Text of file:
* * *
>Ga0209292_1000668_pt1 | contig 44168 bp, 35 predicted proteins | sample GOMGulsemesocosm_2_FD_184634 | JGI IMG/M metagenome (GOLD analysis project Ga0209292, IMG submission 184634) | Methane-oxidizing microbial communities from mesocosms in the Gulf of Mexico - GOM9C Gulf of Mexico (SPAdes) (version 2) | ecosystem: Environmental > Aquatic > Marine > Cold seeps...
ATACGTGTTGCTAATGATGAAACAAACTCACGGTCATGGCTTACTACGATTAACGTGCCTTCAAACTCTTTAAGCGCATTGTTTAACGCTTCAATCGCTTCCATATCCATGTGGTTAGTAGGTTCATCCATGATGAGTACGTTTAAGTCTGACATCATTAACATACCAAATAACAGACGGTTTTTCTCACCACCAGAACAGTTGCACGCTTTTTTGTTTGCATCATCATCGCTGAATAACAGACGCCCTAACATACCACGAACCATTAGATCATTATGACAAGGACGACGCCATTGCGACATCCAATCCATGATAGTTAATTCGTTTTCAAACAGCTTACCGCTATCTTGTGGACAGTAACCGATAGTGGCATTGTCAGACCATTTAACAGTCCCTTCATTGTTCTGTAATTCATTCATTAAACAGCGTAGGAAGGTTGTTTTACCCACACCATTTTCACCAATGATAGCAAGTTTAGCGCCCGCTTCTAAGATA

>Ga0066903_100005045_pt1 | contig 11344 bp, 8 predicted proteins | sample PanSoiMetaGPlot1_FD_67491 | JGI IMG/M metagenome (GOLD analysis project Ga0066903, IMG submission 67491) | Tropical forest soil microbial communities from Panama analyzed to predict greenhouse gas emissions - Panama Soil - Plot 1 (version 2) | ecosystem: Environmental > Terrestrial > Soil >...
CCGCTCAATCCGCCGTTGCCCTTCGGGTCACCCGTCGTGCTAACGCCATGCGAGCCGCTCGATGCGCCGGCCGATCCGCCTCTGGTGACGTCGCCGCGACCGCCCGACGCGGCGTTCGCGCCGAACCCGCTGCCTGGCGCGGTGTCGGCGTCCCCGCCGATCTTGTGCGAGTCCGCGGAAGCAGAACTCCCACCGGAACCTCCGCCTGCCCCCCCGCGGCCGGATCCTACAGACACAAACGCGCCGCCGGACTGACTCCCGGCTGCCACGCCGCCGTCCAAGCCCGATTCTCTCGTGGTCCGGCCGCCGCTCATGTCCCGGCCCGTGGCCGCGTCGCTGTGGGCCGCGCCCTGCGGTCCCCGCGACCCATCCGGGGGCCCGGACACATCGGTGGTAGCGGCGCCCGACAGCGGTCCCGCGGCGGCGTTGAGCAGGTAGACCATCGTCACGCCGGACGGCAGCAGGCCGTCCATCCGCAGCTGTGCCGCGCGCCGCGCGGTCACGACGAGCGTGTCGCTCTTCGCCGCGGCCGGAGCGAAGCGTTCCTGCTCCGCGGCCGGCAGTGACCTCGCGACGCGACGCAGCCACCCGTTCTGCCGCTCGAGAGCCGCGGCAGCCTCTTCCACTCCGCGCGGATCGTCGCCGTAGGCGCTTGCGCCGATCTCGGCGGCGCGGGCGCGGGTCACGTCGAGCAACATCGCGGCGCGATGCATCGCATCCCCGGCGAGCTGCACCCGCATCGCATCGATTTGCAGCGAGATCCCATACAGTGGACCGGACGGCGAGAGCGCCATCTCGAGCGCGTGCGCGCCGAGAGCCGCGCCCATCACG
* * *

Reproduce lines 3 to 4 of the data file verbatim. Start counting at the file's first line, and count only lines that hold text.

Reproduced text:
>Ga0066903_100005045_pt1 | contig 11344 bp, 8 predicted proteins | sample PanSoiMetaGPlot1_FD_67491 | JGI IMG/M metagenome (GOLD analysis project Ga0066903, IMG submission 67491) | Tropical forest soil microbial communities from Panama analyzed to predict greenhouse gas emissions - Panama Soil - Plot 1 (version 2) | ecosystem: Environmental > Terrestrial > Soil >...
CCGCTCAATCCGCCGTTGCCCTTCGGGTCACCCGTCGTGCTAACGCCATGCGAGCCGCTCGATGCGCCGGCCGATCCGCCTCTGGTGACGTCGCCGCGACCGCCCGACGCGGCGTTCGCGCCGAACCCGCTGCCTGGCGCGGTGTCGGCGTCCCCGCCGATCTTGTGCGAGTCCGCGGAAGCAGAACTCCCACCGGAACCTCCGCCTGCCCCCCCGCGGCCGGATCCTACAGACACAAACGCGCCGCCGGACTGACTCCCGGCTGCCACGCCGCCGTCCAAGCCCGATTCTCTCGTGGTCCGGCCGCCGCTCATGTCCCGGCCCGTGGCCGCGTCGCTGTGGGCCGCGCCCTGCGGTCCCCGCGACCCATCCGGGGGCCCGGACACATCGGTGGTAGCGGCGCCCGACAGCGGTCCCGCGGCGGCGTTGAGCAGGTAGACCATCGTCACGCCGGACGGCAGCAGGCCGTCCATCCGCAGCTGTGCCGCGCGCCGCGCGGTCACGACGAGCGTGTCGCTCTTCGCCGCGGCCGGAGCGAAGCGTTCCTGCTCCGCGGCCGGCAGTGACCTCGCGACGCGACGCAGCCACCCGTTCTGCCGCTCGAGAGCCGCGGCAGCCTCTTCCACTCCGCGCGGATCGTCGCCGTAGGCGCTTGCGCCGATCTCGGCGGCGCGGGCGCGGGTCACGTCGAGCAACATCGCGGCGCGATGCATCGCATCCCCGGCGAGCTGCACCCGCATCGCATCGATTTGCAGCGAGATCCCATACAGTGGACCGGACGGCGAGAGCGCCATCTCGAGCGCGTGCGCGCCGAGAGCCGCGCCCATCACG